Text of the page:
The scale of the conspiracy is staggering: More than 300 million of Venezuela’s highest-denomination bank notes have been ferried out of the country in recent months. Huge stacks of 100-bolivar bills now sit in warehouses throughout Central and Eastern Europe — Poland, Ukraine, Switzerland, Germany, the Czech Republic, Macedonia — all part of a devious plot hatched by the U.S. Treasury Department. Working through local nongovernmental organizations and local mafia syndicates, the plotters have spirited the actual physical banknotes first by land to neighboring Colombia and later by air to Europe in an ambitious bid to overthrow Venezuela’s socialist government by choking off the supply of paper money, setting off chaos and destabilizing the economy.… Seguir leyendo »
Francisco Toro (Continuación)
Venezuela has run out of cash. Not metaphorically, mind you: The country literally doesn’t have enough cash to go around.
Two weeks ago, facing an acute shortage of paper money, bank regulators capped cash withdrawals at 10,000 Venezuelan bolivars per day — about $5.25.
As I write this, following an almighty rout on the black market, those same 10,000 bolivars are worth less than half that much: $2.17. (By the time you read this, the real number’s likely lower.)
Stop and think about that: How on earth can a country work when the most cash anyone there is allowed to withdraw from their bank account in a day is two bucks and change?… Seguir leyendo »
On May 8, 1967, two small boats carrying a dozen heavily armed fighters made landfall near Machurucuto, a tiny fishing village 100 miles east of the Venezuelan capital, Caracas. Their plan was to march inland and recruit Venezuelan peasants to the cause of socialist revolution.
The eight Venezuelans and four Cubans who took part in this mad adventure were on a mission from Fidel Castro. It was the heyday of Cuban agitation abroad, with Cuban-backed guerrilla cells spreading throughout Latin America.
The fighters sent to Machurucuto had bad luck, though. A local fisherman spotted their abandoned boats and notified the Venezuelan military.… Seguir leyendo »
Venezuela’s long-simmering political crisis boiled over on the streets once again, with hundreds of thousands marching against the government. Peaceful protest rallies around the country were tear-gassed as cops showered opposition marchers with rubber pellets and armed, pro-government paramilitaries terrorized protesters.
It might feel as though you’ve read all this before, and indeed Venezuela has been unstable for so long that I can see how it could all just blur together for outside observers. But policymakers ignore this crisis at their peril. This time it’s different — and much more serious than what we’ve seen before.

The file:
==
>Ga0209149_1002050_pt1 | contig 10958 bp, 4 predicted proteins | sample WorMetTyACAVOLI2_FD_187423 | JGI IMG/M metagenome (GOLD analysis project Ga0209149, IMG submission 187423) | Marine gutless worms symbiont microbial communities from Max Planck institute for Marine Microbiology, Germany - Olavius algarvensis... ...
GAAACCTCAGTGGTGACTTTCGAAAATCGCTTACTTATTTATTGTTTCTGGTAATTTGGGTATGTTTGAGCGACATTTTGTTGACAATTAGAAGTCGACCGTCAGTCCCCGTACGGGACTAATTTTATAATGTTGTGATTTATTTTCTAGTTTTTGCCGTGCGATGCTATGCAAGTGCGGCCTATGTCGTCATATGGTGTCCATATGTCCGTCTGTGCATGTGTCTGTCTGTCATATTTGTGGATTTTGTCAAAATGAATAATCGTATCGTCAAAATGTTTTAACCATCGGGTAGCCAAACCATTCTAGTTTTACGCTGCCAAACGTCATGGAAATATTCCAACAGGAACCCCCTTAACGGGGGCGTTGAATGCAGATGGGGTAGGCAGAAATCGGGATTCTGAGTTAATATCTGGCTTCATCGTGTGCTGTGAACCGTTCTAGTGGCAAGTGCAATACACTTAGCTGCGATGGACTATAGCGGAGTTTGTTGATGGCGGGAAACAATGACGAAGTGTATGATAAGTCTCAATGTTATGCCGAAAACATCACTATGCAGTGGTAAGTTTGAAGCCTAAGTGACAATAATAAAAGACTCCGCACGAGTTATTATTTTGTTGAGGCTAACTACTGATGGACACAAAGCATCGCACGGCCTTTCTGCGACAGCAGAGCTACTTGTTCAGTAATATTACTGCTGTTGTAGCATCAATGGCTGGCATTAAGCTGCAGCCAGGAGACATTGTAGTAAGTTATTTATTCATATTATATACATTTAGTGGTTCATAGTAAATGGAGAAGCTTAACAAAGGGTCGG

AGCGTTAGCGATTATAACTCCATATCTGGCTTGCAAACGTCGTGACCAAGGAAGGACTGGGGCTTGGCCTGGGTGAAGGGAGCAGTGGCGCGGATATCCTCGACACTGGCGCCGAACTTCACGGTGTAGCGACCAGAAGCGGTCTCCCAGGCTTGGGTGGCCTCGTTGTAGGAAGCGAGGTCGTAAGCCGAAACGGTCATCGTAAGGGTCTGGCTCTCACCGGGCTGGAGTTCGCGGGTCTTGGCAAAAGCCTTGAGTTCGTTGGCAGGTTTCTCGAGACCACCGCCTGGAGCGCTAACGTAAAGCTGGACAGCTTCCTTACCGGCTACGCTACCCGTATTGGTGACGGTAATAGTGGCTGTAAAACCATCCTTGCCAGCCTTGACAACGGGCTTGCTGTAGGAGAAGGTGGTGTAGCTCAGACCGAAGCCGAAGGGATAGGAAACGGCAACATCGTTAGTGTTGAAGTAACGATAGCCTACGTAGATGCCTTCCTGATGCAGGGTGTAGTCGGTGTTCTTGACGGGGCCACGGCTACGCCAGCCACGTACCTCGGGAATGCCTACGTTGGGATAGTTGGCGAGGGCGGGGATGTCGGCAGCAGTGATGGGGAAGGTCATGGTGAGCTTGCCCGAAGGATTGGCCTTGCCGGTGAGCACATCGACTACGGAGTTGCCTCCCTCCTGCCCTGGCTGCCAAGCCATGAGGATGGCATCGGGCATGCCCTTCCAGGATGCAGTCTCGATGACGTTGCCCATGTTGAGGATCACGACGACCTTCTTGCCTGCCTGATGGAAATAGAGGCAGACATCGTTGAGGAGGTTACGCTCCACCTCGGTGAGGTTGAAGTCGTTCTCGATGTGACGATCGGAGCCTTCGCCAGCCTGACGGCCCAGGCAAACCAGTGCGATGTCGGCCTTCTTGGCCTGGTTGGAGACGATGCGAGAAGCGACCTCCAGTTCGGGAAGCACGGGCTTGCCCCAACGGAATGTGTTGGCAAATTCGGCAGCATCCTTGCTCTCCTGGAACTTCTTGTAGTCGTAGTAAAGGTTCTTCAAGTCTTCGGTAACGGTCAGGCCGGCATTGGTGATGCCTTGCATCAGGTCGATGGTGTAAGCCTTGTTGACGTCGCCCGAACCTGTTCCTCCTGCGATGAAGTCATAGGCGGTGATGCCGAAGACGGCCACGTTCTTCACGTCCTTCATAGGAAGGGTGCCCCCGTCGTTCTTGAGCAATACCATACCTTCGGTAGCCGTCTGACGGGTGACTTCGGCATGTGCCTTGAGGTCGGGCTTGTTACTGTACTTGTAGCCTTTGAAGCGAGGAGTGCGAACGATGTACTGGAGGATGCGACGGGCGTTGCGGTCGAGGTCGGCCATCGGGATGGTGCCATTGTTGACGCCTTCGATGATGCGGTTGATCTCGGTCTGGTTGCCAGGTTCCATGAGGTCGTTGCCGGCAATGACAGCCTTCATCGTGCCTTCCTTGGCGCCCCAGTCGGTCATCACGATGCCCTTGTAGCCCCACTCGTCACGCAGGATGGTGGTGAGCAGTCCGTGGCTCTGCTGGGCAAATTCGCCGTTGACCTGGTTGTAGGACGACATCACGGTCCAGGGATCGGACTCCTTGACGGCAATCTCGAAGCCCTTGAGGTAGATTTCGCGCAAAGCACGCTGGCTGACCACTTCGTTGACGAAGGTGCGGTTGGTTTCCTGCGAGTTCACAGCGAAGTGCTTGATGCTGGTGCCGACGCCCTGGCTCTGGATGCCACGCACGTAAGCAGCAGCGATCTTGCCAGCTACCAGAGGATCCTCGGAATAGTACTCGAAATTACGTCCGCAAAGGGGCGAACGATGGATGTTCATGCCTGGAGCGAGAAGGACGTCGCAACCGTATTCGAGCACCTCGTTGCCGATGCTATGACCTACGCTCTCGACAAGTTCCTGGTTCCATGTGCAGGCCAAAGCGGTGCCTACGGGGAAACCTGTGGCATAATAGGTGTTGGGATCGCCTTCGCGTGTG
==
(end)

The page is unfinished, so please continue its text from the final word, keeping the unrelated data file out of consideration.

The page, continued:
Last week, a government-dominated electoral commission canceled the opposition’s effort to recall President Nicolás Maduro through a referendum, as set out in the constitution.… Seguir leyendo »
All this year, as they trudged through an unprecedented economic implosion, Venezuelans have been gearing up for what was meant to be the defining political event of the year: a referendum on whether to recall our increasingly loathed authoritarian president, Nicolás Maduro. The tense buildup suddenly ended Thursday as five separate (and supposedly independent, but c’mon now) lower courts approved injunctions to suspend the recall, closing down Venezuela’s last best hope for a peaceful solution to its long-running political crisis.
Even for battle-hardened Venezuelans, it all came as quite a shock. A major signature-gathering drive to officially activate the recall vote was scheduled for next week.… Seguir leyendo »
Thousands of people are expected to fan out in protest across Venezuela on Wednesday to demand a referendum for the removal of President Nicolás Maduro: His government has overseen an economic crisis that has decimated livelihoods throughout the country.
A so-called recall referendum may be held if 20 percent of registered voters in each state sign a petition at the end of this month.
Even if they do, however, a meaningful recall vote is far from guaranteed. Under the Constitution new elections won’t take place if the referendum is scheduled after Jan. 10. In that case, and if Mr. Maduro is voted out, the vice president will serve the remaining two years of Mr.… Seguir leyendo »
Today, Venezuela is the sick man of Latin America, buckling under chronic shortages of everything from food and toilet paper to medicine and freedom. Riots and looting have become commonplace, as hungry people vent their despair while the revolutionary elite lives in luxury, pausing now and then to order recruits to fire more tear gas into crowds desperate for food.